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Billie Holiday

Billie Holiday was born in 1915, into a childhood that would be difficult for her. It is said that her childhood had a deep impact on her career and her life. She would go on to become arguably one of the greatest of all jazz singers, but she was plagued with the abuse of drugs.


Billie Holiday
 

Holiday had a childhood that has been described by conjecture and through the reading of her autobiography. It's not clear whether her mother and supposed father, the latter a jazz guitarist, were ever even married, but he left when Billie was just an infant. Billie became an angry youngster, dropping out of school at an early age. She and her mother moved to New York in the 30's.

Holiday began singing in Harlem clubs on an informal basis, and was discovered around the year 1932 by a record producer. The exact producer is argued about, like much of her young life. She had several sessions with Benny Goodman, and recorded "Your Mother's Son-in-Law" in 1933. She also began successfully performing live during those years. She worked with many legends of jazz, although she still had to use the back entrance to clubs, since she was black.

Lady Sings the Blues ...

Holiday experimented with recreational drugs quite a bit over the years, and it is said that she had smoked marijuana by the age of twelve or thirteen. Heroin would be the drug that affected her the most, although it's not clear how she was introduced to that drug. She started using intravenous drugs sometime near 1940.

Her success from that point on was marred by her growing abuse of alcohol and drugs, as well as being in relationships that were abusive. The drugs and alcohol also affected her voice, but she still had an enormous impact on other aspiring musical artists. Nina Simone and Janis Joplin credit her with affecting their work, and Diana Ross would play the Billie Holiday role in a movie called "Lady Sings the Blues", which was based on Holiday's autobiography.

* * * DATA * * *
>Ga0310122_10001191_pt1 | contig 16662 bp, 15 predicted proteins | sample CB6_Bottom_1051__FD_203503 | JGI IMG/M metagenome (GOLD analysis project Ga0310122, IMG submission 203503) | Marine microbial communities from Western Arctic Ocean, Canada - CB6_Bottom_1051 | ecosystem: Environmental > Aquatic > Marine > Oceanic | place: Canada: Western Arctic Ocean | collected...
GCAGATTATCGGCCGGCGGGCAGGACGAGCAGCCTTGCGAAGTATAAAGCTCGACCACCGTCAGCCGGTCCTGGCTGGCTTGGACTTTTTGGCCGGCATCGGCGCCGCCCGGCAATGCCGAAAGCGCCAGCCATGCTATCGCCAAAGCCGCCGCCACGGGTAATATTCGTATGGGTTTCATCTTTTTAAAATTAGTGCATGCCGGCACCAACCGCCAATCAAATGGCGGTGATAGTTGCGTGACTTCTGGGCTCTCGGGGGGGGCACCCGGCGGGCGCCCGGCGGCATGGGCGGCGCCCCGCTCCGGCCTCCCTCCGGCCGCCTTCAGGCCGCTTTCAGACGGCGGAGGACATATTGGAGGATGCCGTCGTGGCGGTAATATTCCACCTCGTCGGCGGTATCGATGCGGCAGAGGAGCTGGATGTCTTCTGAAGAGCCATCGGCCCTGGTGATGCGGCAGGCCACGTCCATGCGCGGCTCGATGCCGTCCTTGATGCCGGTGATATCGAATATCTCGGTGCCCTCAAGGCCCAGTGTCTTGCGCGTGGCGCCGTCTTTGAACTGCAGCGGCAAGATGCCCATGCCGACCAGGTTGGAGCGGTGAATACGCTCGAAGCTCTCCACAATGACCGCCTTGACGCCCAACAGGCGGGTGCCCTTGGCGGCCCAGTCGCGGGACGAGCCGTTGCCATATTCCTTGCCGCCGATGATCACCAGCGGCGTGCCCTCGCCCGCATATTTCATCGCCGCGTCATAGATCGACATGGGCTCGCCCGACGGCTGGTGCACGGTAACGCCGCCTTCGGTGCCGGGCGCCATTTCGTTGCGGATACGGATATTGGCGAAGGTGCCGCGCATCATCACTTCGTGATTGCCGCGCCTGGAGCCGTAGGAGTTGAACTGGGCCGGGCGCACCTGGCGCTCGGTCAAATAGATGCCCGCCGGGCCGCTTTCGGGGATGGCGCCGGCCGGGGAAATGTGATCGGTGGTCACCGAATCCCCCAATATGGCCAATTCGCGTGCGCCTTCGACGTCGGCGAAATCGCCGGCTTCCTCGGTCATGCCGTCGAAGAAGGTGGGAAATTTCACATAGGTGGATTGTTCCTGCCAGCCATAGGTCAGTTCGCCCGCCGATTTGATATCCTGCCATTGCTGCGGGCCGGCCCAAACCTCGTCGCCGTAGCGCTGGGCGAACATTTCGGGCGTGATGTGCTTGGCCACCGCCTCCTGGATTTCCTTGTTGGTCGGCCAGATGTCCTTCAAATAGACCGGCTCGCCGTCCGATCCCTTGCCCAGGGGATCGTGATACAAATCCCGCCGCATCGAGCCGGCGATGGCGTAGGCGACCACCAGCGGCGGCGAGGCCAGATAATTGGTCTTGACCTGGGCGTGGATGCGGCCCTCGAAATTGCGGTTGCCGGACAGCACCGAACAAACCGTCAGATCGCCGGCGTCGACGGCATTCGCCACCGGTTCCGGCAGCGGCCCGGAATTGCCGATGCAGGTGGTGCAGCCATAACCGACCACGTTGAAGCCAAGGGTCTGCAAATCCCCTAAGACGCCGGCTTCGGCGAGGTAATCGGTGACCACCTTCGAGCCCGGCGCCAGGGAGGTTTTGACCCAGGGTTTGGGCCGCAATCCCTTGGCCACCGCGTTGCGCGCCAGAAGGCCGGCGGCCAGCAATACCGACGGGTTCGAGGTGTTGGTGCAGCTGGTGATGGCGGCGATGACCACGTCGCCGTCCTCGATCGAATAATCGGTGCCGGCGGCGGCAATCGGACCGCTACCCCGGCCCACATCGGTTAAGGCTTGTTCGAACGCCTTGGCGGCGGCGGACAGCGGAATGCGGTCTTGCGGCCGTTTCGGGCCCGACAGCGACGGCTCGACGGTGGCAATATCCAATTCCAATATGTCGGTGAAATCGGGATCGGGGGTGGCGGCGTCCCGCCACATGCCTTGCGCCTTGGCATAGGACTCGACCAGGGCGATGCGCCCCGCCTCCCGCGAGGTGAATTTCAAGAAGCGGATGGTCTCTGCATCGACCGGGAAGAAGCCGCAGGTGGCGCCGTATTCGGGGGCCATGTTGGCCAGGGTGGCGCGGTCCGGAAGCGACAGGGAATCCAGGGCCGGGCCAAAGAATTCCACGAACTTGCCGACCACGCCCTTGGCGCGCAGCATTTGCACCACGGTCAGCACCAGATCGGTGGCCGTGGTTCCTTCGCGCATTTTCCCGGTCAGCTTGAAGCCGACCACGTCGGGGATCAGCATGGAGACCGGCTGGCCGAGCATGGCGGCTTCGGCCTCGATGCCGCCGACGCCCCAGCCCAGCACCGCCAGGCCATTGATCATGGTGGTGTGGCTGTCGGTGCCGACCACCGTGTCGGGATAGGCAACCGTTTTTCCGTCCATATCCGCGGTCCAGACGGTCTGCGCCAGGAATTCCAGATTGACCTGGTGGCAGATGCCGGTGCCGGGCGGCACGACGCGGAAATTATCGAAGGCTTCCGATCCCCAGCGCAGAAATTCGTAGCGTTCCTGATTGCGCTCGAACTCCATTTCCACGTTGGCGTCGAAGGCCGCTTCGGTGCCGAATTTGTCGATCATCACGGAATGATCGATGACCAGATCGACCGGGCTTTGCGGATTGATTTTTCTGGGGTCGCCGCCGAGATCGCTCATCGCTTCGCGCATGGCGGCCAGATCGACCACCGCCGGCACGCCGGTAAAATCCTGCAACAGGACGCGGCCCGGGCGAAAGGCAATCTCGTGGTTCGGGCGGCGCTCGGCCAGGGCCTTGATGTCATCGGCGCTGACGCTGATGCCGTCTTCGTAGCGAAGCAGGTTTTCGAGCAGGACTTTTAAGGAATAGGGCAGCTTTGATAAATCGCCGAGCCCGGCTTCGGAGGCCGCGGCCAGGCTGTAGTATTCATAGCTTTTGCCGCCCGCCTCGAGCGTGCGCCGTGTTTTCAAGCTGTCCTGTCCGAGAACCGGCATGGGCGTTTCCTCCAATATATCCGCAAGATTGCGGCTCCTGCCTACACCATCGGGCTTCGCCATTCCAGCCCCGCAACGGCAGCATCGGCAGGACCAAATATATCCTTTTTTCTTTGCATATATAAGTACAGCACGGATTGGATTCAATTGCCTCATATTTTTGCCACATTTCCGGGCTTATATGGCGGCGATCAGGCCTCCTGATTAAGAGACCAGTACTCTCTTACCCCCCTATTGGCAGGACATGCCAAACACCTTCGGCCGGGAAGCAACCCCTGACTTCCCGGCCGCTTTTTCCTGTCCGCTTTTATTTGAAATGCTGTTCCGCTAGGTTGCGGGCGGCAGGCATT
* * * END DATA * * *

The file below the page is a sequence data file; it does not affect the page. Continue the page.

Ain't Nobody's Business If I Do ...

Her personal life did not offer much escape from her addiction to drugs. She would take several husbands through the years - two at one time, in fact, although one was a common law husband. They were all abusive to her to some degree. Her third husband, Louis McKay, worked as an enforcer for the mafia. He abused her as well, but also tried to get her to stop using drugs.

Holiday's late recordings were still often hits, along with those songs performed in her younger days. Many of her songs reflected the life she led, and they became jazz classics. But her last years were filled with tragedy. She didn't have the cabaret card that would allow her to work in clubs in New York City, and she was also swindled out of much of her earnings. She would die a poor woman, unable to overcome her addiction to drugs. She was actually arrested right before she passed away. The cause of the arrest was narcotic addiction. In those days, it was a crime to be addicted, not an illness. She was buried in the Bronx, New York.


 
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